ACA: When the Childhood Nightmare Possesses Your Sleep:

Frederick A. Levy LCSW

Once again, John fell fitfully into fathomless pits of sleep. Tossing the covers from his fleeing sense of safety, he felt pulled, zombie-like, into the oven's fiery dance. In the dreamer's twilight, he could hear his late alcoholic father, repeating his son's name with a low, trembling voice, standing guard with the chilling patience of death.

"The fire will set you free," father called, as John came closer, feverish with a mixture of trance-like longing and terror for the flames. Silently, he screamed a scream which squeezed his throat, choking his final breath. And there he remained, frozen between wakefulness and his final descent into Hell.

When we try to bury our pasts, the bones of our childhood fears may float to the surface of our dreams, the archive of human emotions. However horrifying, night terrors, like physical pain, alert us to attend to a long repressed source of torment with compassionate urgency.

Feeling overwhelmed, we pushed our feelings underground, and paid a steep price. Like survivors of death camps, we found that only the psychically numb could make it out alive.

Out of touch with our feelings, we felt driven to success, caretaking, and rescuing, but never learned sufficient self care. Over time, our dreams kept our pain, and only now send graphic reminders that inside ourselves a child screams who refuses to suffocate in silence.

This crisis may emerge as a chance to reclaim our lost emotions. Hearing our inner distress call, we allow our dreams to guide us to understand the language of a lost childhood.

Usually, as adult children, we only sense our feelings in the extremes; daily irritations may never make a dent until they accumulate, driving us to distraction.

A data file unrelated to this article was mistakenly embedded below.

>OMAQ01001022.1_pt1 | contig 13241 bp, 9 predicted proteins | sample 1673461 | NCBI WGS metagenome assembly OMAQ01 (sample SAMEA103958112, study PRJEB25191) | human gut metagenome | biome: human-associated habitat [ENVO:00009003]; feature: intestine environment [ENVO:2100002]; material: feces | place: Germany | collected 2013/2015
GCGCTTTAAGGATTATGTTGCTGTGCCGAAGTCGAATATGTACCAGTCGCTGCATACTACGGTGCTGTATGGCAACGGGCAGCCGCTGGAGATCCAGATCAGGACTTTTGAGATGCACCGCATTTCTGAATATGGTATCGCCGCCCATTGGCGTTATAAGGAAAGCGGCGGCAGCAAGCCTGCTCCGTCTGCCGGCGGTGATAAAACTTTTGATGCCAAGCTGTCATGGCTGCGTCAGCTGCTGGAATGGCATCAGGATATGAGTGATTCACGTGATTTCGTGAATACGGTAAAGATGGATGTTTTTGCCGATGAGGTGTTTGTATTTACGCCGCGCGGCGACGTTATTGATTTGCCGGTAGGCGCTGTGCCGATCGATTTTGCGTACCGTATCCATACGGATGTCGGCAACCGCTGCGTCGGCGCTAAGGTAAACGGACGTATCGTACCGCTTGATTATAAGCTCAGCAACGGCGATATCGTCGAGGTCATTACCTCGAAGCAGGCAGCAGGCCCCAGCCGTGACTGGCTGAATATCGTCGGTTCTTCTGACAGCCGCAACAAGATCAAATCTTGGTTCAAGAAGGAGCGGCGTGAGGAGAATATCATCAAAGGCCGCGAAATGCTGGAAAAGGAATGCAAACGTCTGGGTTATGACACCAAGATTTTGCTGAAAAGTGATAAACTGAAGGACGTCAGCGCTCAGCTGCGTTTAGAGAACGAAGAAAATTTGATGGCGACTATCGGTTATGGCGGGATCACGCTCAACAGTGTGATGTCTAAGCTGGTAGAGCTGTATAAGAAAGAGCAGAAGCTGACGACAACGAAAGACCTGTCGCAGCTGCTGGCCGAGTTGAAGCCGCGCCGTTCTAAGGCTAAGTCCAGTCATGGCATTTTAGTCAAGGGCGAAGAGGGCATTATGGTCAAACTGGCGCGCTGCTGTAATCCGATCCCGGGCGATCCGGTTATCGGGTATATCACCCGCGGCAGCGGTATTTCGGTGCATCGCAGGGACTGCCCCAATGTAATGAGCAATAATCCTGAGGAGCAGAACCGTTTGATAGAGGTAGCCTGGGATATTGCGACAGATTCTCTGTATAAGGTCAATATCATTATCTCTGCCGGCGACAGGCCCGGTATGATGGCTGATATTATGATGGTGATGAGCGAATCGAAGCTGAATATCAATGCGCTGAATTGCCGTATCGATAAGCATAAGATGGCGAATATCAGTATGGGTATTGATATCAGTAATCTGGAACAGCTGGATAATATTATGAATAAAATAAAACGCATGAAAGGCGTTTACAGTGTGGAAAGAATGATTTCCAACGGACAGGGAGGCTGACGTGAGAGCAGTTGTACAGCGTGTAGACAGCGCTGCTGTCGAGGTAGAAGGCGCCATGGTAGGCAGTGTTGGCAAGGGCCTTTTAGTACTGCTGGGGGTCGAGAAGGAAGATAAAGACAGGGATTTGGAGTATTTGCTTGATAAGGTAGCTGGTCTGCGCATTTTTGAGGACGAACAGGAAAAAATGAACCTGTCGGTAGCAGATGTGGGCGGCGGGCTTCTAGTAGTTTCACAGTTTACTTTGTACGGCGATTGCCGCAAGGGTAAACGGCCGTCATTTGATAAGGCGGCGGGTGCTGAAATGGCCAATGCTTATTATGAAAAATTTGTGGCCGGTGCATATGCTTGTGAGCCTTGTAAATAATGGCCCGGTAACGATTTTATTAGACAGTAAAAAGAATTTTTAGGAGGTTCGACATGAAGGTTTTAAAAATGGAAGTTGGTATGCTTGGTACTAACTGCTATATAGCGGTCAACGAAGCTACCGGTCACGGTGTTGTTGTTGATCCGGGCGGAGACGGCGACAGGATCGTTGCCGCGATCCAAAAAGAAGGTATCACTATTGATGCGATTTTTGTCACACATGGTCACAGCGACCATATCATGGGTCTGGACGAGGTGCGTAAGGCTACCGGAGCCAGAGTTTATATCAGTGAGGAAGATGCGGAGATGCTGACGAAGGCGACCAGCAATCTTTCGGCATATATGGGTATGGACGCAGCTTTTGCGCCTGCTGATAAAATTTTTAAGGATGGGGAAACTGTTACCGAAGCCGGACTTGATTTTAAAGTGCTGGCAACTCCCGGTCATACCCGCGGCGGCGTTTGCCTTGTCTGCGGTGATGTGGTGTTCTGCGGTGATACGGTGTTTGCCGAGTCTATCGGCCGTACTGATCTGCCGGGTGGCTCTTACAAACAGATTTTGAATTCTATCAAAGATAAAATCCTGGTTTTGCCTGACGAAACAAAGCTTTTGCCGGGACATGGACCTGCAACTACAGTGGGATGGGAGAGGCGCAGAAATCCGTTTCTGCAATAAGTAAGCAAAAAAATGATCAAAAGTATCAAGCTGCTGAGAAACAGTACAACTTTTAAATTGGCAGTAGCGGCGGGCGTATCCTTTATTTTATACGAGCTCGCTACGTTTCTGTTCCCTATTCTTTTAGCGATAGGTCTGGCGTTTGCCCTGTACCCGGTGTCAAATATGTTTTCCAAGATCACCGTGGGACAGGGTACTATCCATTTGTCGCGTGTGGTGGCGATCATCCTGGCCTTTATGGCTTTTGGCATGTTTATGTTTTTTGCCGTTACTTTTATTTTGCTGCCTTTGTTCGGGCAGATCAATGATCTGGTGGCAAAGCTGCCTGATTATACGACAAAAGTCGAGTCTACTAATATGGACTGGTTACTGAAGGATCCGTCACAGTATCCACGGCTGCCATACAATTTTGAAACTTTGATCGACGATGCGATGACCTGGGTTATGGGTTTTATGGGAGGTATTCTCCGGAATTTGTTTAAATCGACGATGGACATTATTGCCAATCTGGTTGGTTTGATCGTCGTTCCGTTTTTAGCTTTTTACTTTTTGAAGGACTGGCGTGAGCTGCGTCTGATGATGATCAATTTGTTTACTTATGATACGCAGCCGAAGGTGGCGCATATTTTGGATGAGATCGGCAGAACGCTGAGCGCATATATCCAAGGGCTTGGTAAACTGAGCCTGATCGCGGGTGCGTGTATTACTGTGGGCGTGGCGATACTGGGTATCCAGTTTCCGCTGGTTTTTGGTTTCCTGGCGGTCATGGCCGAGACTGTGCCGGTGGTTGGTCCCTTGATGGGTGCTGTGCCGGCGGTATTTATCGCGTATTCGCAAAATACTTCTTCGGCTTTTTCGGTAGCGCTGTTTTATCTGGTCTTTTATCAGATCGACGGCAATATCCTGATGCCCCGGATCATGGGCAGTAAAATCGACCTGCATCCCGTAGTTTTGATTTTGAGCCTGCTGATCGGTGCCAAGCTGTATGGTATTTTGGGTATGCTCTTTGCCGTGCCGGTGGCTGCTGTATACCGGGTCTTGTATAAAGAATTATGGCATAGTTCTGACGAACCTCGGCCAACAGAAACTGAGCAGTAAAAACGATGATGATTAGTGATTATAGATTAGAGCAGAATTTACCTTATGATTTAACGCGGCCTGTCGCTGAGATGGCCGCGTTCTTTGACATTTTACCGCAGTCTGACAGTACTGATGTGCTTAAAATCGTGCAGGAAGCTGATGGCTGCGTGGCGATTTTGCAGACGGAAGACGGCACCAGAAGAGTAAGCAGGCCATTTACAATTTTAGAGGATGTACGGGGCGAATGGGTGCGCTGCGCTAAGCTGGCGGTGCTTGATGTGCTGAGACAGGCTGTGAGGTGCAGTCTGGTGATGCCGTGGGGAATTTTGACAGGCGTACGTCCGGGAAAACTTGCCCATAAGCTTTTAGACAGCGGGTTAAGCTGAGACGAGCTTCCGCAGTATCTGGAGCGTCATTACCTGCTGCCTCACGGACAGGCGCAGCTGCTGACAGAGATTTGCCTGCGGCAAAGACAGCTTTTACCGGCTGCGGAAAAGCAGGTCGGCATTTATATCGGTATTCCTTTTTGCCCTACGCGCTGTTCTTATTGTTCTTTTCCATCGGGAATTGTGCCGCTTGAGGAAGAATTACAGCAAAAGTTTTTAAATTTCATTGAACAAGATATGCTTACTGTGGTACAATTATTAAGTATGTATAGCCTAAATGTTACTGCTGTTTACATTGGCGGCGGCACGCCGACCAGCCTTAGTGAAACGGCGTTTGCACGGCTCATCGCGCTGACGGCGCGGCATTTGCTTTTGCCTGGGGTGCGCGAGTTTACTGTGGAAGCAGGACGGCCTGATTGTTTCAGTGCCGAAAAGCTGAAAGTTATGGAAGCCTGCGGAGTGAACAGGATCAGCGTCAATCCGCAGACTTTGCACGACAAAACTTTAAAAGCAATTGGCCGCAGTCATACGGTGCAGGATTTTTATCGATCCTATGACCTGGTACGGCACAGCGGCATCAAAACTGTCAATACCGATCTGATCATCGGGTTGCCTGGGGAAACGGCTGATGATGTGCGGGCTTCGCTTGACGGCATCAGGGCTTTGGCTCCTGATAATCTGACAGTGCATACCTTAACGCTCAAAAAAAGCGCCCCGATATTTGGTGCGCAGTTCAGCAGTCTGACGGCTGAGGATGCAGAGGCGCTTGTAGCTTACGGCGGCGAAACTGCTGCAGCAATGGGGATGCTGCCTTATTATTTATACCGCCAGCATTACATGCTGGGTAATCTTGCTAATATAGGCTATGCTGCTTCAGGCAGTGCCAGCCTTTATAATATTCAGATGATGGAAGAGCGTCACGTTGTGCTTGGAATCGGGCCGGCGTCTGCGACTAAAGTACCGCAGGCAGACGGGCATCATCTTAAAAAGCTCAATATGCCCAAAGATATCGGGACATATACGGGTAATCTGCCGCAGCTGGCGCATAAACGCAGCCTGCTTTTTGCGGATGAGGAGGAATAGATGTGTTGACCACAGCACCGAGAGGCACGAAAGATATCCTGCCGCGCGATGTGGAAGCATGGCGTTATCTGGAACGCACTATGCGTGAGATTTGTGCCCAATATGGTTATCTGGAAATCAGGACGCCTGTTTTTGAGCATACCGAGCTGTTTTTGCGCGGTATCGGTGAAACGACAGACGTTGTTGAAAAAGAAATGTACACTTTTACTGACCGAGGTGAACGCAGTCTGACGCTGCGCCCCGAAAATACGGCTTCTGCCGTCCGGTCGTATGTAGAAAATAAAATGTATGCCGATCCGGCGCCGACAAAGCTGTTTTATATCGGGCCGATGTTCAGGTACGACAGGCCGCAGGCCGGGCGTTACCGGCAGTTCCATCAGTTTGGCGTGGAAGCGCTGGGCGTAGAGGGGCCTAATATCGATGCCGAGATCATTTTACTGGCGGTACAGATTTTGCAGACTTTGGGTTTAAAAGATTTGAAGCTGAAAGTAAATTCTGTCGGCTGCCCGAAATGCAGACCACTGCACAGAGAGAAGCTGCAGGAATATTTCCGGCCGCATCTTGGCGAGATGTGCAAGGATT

But night terrors penetrate the void, sending graphic images of a concentration camp existence, of flames of fear about to consume us, and a drunken parent standing vigil, taking us to our destruction.

Remembering, we honor the tiny inner survivor who resisted, who still trembles at trusting the love of family and friends, and struggles to subsist within the walls of loneliness and hidden heartbreak.

Our hearts start to heal when we recognize the depth of our wound; hope emerges when we cherish the courage in our coping.

Understanding that we are not "going crazy," but following the pain that takes us on a path to ourselves, we begin, using tools that can help us in our healing journey.

Keeping a dream journal can organize our efforts to utilize our sleeping advisor. As we write, feelings and themes emerge which link us to our past, and help us make sense of our present. Writing heals, creating connections that set us free.

Our living nightmare consisted of booze, terror, loneliness and isolation. Today, in Adult Children of Alcoholics groups, we can share our stories with fellow survivors, and display the dirty linen that our families never not let us acknowledge.

As we gain insight, we may risk sharing our discoveries with sympathetic family members, and friends who can hear us. Emerging through the years-long silence, we may begin to reconstruct our families, while forming a network of friends.

However, if we feel too frightened, overwhelmed, or ashamed to share our fears with someone we know, we can see a therapist who can help us find our way back to ourselves.

Nightmares are creatures of the darkness, that die with the light of insight, support, and love. We have suffered and coped; today we possess keys that can unlock the future waiting to be born within us.


Copyright Fred Levy, LCSW all rights reserved